Right after Auburn’s game with Arkansas started, I heard a bang and the power went out. After calling the power company, I lit some oil lamps. I knocked the chimney off of the one out in the garden room, and it shattered into a bunch of pieces. So then I was barefooted and trying not to step on any glass. I went out in the garage to get the broom, and by flashlight (with shoes on now ) I tried to sweep up the pieces.
After the power came on, I noticed I cut my upper leg somehow. I finally figured out that I scraped it on the trailer hitch when I went out to the garage to get the dustpan. My washer was also going when the power went out, and I found out it would finish up where it left off. Only problem was that it wouldn’t unlock no matter how many times I turned it off. I finally turned off the breaker for a while and it finally unlocked.
Now, to find the repeat of Auburn’s game and have some BBQ pig! The neighbors went out to Bob’s truck to hear the last four minutes of the ‘Bama game during the blackout.
Oh, and with fall migration going on, I had to check out a couple of Alabama’s Birding Trails NW loop.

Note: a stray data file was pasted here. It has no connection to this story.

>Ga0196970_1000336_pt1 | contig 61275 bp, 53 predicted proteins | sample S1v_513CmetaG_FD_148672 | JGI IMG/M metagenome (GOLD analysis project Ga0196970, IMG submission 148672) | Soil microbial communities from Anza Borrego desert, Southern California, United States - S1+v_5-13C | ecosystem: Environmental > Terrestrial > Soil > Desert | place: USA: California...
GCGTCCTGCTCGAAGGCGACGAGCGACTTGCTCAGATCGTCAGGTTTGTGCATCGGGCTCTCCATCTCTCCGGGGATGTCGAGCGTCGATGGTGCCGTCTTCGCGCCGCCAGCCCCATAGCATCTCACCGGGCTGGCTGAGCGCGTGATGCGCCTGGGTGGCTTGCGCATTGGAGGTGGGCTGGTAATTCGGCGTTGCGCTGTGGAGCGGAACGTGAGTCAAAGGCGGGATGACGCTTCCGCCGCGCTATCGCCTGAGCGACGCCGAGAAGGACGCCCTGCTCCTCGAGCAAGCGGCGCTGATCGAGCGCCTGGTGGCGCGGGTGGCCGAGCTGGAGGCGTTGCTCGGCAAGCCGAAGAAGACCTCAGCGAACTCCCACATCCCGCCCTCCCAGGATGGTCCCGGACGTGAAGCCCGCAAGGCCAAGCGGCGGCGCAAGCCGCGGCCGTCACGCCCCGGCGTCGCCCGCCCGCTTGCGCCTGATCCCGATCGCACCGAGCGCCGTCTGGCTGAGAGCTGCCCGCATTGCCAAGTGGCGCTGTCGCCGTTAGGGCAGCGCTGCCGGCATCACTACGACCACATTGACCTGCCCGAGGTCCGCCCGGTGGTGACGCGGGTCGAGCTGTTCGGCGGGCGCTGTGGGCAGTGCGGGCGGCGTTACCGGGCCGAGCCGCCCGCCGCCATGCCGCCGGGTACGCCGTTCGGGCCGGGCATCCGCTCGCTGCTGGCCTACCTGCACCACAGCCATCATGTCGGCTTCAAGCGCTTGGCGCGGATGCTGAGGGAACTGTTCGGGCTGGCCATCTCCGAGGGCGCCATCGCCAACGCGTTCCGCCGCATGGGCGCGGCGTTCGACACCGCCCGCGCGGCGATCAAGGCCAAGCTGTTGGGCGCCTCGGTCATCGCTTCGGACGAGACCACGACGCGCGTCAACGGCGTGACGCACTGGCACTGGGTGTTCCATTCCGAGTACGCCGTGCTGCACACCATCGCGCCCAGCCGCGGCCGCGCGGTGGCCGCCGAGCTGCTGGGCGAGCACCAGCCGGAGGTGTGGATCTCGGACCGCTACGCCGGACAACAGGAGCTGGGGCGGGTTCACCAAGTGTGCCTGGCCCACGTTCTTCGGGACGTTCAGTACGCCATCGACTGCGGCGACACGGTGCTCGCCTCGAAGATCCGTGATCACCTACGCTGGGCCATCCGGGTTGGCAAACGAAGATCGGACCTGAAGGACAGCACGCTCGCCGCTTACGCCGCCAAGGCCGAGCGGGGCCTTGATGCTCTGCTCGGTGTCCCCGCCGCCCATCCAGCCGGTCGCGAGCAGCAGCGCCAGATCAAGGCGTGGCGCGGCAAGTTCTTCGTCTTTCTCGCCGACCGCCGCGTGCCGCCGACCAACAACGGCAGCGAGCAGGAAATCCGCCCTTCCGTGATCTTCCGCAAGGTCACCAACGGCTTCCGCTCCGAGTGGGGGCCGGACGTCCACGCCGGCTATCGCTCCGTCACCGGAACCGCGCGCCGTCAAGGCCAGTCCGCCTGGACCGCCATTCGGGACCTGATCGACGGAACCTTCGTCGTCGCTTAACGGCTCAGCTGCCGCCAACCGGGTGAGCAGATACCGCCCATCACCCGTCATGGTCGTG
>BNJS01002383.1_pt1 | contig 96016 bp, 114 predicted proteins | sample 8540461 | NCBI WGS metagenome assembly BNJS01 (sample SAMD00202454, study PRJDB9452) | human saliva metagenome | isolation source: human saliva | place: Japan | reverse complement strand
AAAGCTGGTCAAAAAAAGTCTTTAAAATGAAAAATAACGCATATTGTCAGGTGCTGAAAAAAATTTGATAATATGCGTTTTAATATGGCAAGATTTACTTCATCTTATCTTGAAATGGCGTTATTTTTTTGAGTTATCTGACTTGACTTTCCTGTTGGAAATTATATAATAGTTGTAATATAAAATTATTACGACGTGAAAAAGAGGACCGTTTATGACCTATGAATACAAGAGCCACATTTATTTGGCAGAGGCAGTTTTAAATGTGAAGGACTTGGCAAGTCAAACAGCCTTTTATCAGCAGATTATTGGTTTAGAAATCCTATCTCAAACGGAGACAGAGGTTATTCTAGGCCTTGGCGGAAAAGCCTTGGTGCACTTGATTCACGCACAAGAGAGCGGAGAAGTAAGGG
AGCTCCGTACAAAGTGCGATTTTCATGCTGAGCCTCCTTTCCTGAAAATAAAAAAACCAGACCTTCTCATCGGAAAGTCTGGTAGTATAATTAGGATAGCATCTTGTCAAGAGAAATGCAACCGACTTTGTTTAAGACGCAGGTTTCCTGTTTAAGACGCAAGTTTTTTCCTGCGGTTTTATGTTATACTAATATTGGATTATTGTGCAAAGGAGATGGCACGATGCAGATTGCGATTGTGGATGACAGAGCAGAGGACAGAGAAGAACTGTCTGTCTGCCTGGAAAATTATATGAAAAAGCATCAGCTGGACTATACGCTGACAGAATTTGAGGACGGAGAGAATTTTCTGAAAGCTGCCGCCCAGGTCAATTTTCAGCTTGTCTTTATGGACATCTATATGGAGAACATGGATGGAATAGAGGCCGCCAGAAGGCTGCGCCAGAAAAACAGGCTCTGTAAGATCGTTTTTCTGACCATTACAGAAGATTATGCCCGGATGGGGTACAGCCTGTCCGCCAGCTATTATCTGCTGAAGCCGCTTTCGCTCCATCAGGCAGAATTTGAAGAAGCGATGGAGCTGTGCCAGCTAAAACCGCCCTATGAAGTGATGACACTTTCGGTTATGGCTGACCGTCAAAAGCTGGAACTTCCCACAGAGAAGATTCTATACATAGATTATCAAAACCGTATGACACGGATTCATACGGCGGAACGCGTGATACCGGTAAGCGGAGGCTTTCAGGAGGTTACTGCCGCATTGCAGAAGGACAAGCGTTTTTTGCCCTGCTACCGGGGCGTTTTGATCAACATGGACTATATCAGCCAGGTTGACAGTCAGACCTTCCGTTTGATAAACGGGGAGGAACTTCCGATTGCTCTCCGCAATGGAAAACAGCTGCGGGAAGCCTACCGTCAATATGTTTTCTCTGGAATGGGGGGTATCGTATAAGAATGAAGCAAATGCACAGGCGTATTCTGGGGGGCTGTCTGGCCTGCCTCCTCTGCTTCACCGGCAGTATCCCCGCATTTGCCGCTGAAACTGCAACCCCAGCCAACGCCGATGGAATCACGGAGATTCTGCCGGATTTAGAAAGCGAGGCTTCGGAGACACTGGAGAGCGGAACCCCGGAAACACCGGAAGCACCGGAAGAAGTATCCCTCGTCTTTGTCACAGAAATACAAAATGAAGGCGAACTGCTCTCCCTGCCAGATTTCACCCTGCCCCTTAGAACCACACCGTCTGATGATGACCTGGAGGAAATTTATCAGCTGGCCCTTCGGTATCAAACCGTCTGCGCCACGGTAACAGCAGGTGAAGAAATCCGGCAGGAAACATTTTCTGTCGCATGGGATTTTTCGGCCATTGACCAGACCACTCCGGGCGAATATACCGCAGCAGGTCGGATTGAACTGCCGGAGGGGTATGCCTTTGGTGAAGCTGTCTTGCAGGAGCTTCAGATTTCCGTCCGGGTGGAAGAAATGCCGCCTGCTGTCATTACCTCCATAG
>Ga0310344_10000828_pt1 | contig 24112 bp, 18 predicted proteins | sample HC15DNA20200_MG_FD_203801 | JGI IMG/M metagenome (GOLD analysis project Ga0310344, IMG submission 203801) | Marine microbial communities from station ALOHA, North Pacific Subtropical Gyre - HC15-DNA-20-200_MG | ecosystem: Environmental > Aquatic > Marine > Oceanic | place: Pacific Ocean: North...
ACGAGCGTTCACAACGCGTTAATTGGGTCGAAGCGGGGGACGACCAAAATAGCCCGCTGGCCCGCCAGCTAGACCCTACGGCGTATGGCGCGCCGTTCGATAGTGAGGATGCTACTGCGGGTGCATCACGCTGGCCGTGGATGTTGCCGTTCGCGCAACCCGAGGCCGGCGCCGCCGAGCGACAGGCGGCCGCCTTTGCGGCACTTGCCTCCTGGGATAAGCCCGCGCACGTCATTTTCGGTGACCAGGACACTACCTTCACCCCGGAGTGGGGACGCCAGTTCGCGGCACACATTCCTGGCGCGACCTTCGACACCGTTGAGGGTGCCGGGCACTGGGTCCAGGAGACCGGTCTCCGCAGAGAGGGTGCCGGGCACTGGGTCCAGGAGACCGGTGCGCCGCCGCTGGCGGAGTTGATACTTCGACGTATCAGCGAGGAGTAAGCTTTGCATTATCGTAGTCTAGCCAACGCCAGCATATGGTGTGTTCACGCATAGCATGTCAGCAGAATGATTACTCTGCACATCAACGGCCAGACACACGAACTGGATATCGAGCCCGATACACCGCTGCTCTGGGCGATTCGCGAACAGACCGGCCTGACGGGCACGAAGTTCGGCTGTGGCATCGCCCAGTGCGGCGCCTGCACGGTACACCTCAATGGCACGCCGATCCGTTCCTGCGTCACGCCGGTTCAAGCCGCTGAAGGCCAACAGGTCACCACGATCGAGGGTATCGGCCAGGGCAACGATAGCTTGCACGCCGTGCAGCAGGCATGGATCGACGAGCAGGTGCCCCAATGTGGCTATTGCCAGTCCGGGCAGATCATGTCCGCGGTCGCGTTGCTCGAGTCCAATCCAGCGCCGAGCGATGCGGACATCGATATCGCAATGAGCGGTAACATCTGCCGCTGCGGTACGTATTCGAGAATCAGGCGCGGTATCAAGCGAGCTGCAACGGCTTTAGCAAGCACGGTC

With fall coming, the mice are looking for a place to spend the winter in my garage again. I put out a few of those sticky traps one night. The next morning, I opened the garage door and Blackie shot around the corner, grabbed the mouse stuck to the pad, and stood there with the pad stuck to her nose. I’m not sure how she knew about the mouse, as I put the pad down after I closed the doors for the night. After I got home late that night and was unloading my camera gear, she managed to pull the mouse off of the pad.
I remember the last time something decided to spend winter in my garage:
It was pouring down rain when I got home, so I let the hooligans into the garage attached to the house and closed the door down to a height where they could get out if they wanted. They have a dog door on the barn and nice beds under the stairs, but they have to sleep out in the front yard no matter what the weather so they can see what’s going on in the neighborhood.